The clothes I wore – again without realizing it – because our thoughts move so fast…I would buy those chunky necklaces that were trendy back in the 2010’s – I actually hate these necklaces… but other people who I liked and admired and had deemed BETTER than myself – they were wearing them, so I bought them. I bought those trendy scarves that made me feel like I was drowning because other beautiful women wore them.
So, here I sit, in my big, olive colored, over-sized reading chair with a book in my hand that I believe was Wayne Dyer and I shut the book, went upstairs and grabbed a garbage bag on the way.
I went into the closet, and looked up at the rows of clothing I had, and asked myself, “What are the items I always reach for but never let myself wear?”
You see I lived by that mindset that so many of us women live by. “Oh, I just wore that recently.” “I really should wear this shirt – it’s newer and I haven’t worn it yet.”
Instead of making up bulshit excuses I asked myself, “Self, what are the things you always WANT to wear.”
I grabbed those items, it was mostly black and white, loose fitting, open necked shirts and American Eagle jeans – I at least knew my jean style at this point. Thank you to my flat butt for making me hunt for good jeans in my teen years.
Then I did one more round through my closet asking, “OK, what goes with these items? Like I kept a zip up hoodie, i have to make sure I have a tank top that goes under it”…that type of thing.
After that i just started stuffing, I started stuffing everything else into the garbage bag and I KNOW I still hung onto some stuff - like maybe my favorite scarf – the one I didn’t absolutely hate wearing – and one chunky necklace – the one that matched one of the dresses I kept. Things like that.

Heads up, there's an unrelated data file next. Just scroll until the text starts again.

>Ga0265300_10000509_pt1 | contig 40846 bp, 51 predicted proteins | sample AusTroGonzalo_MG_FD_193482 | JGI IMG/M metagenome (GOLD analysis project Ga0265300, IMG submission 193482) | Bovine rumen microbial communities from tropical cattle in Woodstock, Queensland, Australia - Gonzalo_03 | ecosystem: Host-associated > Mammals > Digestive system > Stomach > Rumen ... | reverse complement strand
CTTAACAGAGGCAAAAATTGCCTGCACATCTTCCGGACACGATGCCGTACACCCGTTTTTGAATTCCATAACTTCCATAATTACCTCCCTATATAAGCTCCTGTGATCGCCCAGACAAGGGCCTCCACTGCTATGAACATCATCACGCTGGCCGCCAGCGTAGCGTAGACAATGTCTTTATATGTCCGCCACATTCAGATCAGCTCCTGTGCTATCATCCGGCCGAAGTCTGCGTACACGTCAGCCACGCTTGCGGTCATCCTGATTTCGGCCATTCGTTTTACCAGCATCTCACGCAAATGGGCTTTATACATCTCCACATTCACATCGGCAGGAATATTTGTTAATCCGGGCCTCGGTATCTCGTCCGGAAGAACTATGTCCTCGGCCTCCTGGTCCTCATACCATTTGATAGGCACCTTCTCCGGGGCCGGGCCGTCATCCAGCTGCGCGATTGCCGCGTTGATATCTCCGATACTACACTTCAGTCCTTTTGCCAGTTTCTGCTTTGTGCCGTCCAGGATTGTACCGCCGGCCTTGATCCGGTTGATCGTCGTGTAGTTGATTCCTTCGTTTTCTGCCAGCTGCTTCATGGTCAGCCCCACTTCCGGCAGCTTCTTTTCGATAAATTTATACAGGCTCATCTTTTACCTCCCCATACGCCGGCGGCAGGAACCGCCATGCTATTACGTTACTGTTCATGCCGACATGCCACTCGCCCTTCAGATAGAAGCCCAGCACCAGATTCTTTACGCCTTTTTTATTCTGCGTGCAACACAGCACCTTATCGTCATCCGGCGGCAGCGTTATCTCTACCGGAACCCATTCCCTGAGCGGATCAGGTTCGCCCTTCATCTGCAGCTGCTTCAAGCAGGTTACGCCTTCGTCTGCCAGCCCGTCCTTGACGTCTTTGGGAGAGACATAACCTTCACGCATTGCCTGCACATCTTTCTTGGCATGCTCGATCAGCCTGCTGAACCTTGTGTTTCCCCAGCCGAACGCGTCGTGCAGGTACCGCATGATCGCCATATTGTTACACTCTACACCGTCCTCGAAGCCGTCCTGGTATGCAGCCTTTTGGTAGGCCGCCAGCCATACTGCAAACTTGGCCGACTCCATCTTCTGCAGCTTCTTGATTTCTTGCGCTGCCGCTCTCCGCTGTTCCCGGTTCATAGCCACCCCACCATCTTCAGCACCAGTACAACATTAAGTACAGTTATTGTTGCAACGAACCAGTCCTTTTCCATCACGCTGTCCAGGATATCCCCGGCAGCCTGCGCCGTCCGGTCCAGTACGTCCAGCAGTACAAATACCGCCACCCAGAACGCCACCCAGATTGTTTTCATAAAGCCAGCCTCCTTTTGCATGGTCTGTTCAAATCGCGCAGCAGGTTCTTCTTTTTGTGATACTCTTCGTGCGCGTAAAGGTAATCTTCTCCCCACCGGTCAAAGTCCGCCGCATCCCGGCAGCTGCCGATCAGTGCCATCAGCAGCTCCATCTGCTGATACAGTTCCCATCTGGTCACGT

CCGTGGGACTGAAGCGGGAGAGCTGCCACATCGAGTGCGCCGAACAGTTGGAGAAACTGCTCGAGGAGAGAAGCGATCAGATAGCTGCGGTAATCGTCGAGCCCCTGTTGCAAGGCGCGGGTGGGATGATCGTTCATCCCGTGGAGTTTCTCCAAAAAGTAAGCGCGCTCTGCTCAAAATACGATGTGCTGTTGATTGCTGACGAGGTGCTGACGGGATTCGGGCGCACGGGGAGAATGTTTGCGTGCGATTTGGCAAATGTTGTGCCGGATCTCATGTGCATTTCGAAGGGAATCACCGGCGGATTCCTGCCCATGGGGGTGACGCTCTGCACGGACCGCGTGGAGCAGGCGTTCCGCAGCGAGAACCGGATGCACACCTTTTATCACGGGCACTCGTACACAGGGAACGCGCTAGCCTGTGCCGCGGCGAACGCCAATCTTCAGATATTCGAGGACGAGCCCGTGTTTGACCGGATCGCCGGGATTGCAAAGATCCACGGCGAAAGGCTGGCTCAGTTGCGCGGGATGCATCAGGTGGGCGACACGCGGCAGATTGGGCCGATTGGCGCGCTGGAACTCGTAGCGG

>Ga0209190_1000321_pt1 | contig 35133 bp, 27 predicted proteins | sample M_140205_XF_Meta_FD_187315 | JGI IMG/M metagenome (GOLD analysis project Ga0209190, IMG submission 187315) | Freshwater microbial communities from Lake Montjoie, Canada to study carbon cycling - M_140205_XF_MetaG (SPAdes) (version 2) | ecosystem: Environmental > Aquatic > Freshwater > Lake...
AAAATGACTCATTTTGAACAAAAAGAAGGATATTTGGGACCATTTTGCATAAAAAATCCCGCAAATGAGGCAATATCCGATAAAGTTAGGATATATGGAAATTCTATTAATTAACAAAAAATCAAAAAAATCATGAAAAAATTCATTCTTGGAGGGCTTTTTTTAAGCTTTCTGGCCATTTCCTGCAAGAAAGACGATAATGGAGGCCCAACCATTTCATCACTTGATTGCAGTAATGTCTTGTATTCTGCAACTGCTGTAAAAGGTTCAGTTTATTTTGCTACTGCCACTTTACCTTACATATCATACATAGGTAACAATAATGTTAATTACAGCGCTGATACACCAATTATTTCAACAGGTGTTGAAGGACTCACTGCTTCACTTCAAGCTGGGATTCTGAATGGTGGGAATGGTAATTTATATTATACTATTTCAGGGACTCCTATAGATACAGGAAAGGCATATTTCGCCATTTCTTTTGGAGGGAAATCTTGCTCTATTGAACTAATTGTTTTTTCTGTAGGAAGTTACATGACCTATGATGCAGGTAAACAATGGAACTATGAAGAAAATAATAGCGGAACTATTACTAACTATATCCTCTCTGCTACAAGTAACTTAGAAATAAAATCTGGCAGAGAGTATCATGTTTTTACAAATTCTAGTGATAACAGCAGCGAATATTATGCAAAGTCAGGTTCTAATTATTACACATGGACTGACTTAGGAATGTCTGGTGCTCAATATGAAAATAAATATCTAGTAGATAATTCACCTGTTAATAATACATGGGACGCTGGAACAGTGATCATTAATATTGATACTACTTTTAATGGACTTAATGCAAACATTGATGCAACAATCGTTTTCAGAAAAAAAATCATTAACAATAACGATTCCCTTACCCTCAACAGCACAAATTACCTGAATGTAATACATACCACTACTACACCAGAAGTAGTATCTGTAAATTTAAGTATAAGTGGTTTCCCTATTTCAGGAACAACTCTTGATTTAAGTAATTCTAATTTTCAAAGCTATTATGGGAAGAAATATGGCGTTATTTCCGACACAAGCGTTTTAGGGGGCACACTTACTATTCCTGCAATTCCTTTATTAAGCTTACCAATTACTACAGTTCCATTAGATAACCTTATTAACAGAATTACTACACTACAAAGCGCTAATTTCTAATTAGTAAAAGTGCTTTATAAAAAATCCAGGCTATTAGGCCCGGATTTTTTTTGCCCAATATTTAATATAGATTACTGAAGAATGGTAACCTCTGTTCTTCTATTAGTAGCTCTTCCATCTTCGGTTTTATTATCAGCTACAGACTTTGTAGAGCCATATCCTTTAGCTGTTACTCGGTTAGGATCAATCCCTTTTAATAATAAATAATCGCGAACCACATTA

The reason I did this wasn’t because I had read a book that said cleaning my house would be so relieving or because I bought into one more organizational blog post about how to keep things clean – I had tried all that shit and none of it worked for me anyway.
What I was doing here was trying to get rid of any fake images I had been conveying to the world - I was on a hunt to find myself.
And I kept at this, I kept at this so long, for so many years.
I’ve told the story a thousand times about how after my grandma died, I went to my mom’s house to declutter HER stuff which I later realized just gave me something to do to distract myself from my inner pain.
Well, more hurt just kept coming – My step dad was diagnosed with terminal cancer, Tom’s uncle passed away, my step dad died from his cancer after a 3 year battle – and I cared for him in his final days and I’m telling you when you are helping the 6 foot plus tall man who raised you from ages 2 to 10 is suddenly weak and you’re feeding him and you’re helping him go to the bathroom – everything just feels wrong. AND YOU’RE YOUNG and he’s YOUNG – and when you got there he was eating CANDY and 3 days later he’s not talking anymore and you’re listening to him breathe instead of sleep because you don’t know if he’s going to stop.